Explore GWALIOR FORT| Rich historical state of Madhya Pradesh

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Photo of Explore GWALIOR FORT| Rich historical state of Madhya Pradesh by Shubhangi Goswami

Gwalior Fort is one of the most artistic marvel, with an exquisite relationship between craftsmanship and architecture that I have seen across India despite its suffering of age. Spread out on top of a hill, it actually finds its place among the best fortresses of India. On seeing every nook, corner, facade or details of this place, one feels why can't its missing pieces be reconfigured to view what must be the original structure like!!

[Since it sits on hill-top terrain, it is recommended to take a taxi/cab to reach to the monument, given the intense sun exposure with completely empty stretch of land around, unless you would be one to enjoy a small hike!

There is a taxi service stand/point at the foot of the entry to the campus which would cost you nominal genuine price for the travel uphill.]

[Gwalior fort ticket price: Indian tourists: INR 75 for adults and Children: INR 40 (above 15 years of age). Foreign tourists: INR 250 for adults.

Timings to visit Gwalior Fort: 9:00 am to 5:00 pm all days.]

The fort is so very awe-strikingly beautiful structure. And here is its detailed observational photographic documentation, which hopes to generate the utmost euphoria for one to just observe, touch-and-feel, and be in pride of the treasure that the historical built-forms of India bags.

Without second thought, it is the Must Must Visit in Gwalior!

There are 11 Jain temples in the fort campus dedicated to Jain Tirthankaras. The statues of the idols are cut out of rock, intricately carved in natural stone.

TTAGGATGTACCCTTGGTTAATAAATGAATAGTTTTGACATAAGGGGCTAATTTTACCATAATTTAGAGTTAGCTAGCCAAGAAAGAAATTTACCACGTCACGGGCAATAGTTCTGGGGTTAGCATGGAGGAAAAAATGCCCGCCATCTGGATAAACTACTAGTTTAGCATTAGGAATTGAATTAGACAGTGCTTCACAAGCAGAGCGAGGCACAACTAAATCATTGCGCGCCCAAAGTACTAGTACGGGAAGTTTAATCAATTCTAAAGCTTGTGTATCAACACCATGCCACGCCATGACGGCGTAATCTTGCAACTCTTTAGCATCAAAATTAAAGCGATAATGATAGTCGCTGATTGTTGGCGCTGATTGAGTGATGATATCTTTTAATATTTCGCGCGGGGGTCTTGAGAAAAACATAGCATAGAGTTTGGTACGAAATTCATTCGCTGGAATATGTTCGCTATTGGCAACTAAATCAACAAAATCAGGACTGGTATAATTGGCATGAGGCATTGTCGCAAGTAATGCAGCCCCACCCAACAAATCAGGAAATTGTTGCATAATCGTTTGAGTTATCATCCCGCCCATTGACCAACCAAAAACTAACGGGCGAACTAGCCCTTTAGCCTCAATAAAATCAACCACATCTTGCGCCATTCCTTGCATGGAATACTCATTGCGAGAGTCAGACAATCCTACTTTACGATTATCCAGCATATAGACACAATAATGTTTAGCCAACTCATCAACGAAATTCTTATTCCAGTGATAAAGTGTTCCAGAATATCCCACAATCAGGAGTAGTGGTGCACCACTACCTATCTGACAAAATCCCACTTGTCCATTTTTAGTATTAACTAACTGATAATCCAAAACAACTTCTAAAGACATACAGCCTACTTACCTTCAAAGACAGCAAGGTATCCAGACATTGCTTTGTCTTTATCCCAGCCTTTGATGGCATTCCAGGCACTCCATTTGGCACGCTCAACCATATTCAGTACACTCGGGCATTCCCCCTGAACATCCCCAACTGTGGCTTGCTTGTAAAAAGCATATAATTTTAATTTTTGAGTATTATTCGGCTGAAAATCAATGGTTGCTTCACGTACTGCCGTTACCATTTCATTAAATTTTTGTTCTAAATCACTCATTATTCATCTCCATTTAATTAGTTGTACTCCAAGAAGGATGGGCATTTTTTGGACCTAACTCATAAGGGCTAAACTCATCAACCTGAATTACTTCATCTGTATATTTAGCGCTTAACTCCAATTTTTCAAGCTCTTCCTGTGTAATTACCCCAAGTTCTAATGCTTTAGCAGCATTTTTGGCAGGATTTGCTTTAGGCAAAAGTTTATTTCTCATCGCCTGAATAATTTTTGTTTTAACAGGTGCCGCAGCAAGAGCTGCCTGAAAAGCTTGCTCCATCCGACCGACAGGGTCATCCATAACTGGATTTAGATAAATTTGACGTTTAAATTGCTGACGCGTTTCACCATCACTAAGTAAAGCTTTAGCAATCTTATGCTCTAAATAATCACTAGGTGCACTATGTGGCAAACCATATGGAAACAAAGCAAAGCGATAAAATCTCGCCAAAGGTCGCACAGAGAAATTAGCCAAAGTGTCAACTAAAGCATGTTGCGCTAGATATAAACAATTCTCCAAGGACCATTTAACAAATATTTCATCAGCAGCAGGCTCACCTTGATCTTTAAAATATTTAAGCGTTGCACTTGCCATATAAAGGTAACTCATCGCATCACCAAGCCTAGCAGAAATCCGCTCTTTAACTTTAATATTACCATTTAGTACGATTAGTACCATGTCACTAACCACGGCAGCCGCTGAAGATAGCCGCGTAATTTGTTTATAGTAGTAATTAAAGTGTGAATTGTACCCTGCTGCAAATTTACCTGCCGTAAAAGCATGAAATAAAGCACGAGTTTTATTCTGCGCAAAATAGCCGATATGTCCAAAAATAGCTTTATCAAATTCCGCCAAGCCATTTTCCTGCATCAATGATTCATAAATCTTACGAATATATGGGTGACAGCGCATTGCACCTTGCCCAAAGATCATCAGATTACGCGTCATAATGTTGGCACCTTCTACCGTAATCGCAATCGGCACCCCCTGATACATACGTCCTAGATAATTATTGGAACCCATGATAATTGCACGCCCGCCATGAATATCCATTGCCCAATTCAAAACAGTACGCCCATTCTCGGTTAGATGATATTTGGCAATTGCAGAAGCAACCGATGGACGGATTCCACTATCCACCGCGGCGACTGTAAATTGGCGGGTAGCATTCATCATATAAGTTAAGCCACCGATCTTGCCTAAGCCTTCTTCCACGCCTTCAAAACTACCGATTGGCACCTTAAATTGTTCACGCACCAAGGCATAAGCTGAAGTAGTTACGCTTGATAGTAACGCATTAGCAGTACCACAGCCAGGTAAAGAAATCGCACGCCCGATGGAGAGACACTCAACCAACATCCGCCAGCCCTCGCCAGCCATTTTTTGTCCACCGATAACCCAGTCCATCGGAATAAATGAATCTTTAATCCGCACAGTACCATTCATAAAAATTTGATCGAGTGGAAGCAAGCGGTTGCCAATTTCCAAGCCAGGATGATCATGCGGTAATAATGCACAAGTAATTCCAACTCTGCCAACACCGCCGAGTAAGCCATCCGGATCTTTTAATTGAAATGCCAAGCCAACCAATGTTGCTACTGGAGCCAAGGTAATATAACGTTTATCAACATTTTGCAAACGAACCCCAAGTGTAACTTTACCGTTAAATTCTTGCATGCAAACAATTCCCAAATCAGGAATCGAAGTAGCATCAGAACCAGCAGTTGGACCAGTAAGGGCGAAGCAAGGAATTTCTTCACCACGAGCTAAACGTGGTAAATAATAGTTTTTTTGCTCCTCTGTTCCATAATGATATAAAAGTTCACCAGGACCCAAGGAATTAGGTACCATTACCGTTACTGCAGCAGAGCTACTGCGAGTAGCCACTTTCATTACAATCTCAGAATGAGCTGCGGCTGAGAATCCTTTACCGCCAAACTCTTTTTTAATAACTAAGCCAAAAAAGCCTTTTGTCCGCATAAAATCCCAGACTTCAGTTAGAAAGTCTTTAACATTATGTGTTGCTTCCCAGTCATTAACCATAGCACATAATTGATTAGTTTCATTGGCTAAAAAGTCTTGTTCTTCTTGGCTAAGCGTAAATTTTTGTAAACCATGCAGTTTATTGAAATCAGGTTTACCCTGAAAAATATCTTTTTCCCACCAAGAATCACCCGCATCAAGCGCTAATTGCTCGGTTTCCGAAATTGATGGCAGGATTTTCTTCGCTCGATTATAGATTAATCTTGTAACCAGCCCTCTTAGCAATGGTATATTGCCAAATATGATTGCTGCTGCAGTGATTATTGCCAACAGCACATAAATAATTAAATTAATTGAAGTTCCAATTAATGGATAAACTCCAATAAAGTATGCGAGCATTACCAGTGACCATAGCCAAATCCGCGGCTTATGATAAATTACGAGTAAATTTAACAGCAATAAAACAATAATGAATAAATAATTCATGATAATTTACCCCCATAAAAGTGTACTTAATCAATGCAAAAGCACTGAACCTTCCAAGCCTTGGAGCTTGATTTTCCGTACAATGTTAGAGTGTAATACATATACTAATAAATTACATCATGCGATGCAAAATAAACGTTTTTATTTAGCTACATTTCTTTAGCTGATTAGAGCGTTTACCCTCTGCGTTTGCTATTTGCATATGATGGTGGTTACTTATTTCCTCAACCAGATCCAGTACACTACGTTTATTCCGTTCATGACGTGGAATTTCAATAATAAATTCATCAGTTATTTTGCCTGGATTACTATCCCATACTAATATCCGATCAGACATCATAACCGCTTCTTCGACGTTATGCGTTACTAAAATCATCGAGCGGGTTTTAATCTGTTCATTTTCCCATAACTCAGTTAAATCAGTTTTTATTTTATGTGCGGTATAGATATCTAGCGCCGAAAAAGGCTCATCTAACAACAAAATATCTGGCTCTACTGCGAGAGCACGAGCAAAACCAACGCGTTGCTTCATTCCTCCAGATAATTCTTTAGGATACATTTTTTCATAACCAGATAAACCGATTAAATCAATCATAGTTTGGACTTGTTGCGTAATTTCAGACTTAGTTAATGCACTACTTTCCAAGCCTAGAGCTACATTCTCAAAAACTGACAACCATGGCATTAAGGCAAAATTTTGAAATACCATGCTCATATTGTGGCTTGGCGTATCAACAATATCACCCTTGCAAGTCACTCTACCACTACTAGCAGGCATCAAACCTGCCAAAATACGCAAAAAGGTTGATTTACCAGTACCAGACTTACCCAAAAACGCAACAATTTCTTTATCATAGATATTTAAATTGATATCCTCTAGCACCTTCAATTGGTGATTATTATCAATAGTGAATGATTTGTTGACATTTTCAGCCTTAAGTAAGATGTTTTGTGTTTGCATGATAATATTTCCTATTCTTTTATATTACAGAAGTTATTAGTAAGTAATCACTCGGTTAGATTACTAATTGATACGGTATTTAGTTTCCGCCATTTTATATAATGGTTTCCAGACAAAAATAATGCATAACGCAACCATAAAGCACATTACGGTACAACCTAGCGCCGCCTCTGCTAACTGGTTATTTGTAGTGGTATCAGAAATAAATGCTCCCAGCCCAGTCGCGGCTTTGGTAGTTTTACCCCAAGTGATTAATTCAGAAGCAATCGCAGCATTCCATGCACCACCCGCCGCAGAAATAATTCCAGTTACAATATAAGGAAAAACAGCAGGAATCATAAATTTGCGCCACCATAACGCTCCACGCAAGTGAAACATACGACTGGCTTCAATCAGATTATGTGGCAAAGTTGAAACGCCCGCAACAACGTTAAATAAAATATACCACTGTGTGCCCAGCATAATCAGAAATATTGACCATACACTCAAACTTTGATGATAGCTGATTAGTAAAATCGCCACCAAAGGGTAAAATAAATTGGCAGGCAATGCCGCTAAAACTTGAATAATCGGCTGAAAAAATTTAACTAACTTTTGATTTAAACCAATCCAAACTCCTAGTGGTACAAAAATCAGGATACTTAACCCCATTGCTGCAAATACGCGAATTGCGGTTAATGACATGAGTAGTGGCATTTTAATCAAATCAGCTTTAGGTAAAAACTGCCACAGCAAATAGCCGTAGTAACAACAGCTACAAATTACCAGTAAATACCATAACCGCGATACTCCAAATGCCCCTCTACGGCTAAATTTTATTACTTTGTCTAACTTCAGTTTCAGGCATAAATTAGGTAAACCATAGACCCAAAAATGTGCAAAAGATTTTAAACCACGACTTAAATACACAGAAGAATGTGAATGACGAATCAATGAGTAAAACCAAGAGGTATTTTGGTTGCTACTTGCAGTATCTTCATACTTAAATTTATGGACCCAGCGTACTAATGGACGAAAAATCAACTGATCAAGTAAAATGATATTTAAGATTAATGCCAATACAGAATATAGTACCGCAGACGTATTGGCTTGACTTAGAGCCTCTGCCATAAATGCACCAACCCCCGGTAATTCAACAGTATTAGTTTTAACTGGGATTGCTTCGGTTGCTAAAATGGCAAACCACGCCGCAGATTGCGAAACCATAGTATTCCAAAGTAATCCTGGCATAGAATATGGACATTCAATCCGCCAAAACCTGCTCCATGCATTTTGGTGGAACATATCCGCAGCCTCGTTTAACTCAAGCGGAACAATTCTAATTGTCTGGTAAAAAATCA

Tallest idol of Adinath, the 1st Tirthankara, is massive 58 feet 4 inches (17.78 m) high!

Photo of jain temple, Bhitarwar, Gwalior, Madhya Pradesh, India by Shubhangi Goswami
Photo of jain temple, Bhitarwar, Gwalior, Madhya Pradesh, India by Shubhangi Goswami

The old pictures of the Interiors of Jain temple. Source: Wikipedia

Photo of jain temple, Bhitarwar, Gwalior, Madhya Pradesh, India by Shubhangi Goswami

The Gateway to the terrace-form bastion of the fort.

Striking common feature of exquisite composition of blue tiles' remains on varied colour exposures of sandstone masonry!

Photo of Explore GWALIOR FORT| Rich historical state of Madhya Pradesh by Shubhangi Goswami

The almost hand-stitched-feel like lattice-screens (jaali), with a number of patterns, as if designed personally to appeal to the number of eyes looking at it, was one of my favorite elements of the structure! Which continues to reappear in the interiors as well!

The view of the city from the gate is magnificent with the fort ramparts framing it and making it one of the most impenetrable forts in India.

Photo of Explore GWALIOR FORT| Rich historical state of Madhya Pradesh by Shubhangi Goswami
Photo of Explore GWALIOR FORT| Rich historical state of Madhya Pradesh by Shubhangi Goswami

The far-stretched view of what is called Old Gwalior, shows tiny blocks of houses and bronze-ochre shade monuments discretely rising from the ground.

The guide that we took along on our walk was one bombarding us with all the folklore, many of which sounded very difficult for us to buy as real! They were as if made up by him, which we thought is the case with extreme history chapters anyway. He told us that the Mahal (/palace) built by Raja Man Singh Tomar, then ruler of Gwalior for his wife Mrignayani, a Gujar (caste) princess was one of her granted wishes, agreed upon proposal for marrying her. She was his 9th wife, and as the other stories go, she was a valiant woman of extremely independent nature and wanted her own palace with a regular water supply through an aqueduct from the nearby Rai River, same as what the fort received. - A price he had to pay for his first-sight attraction towards her apart from obviously, the wrath of other spouses!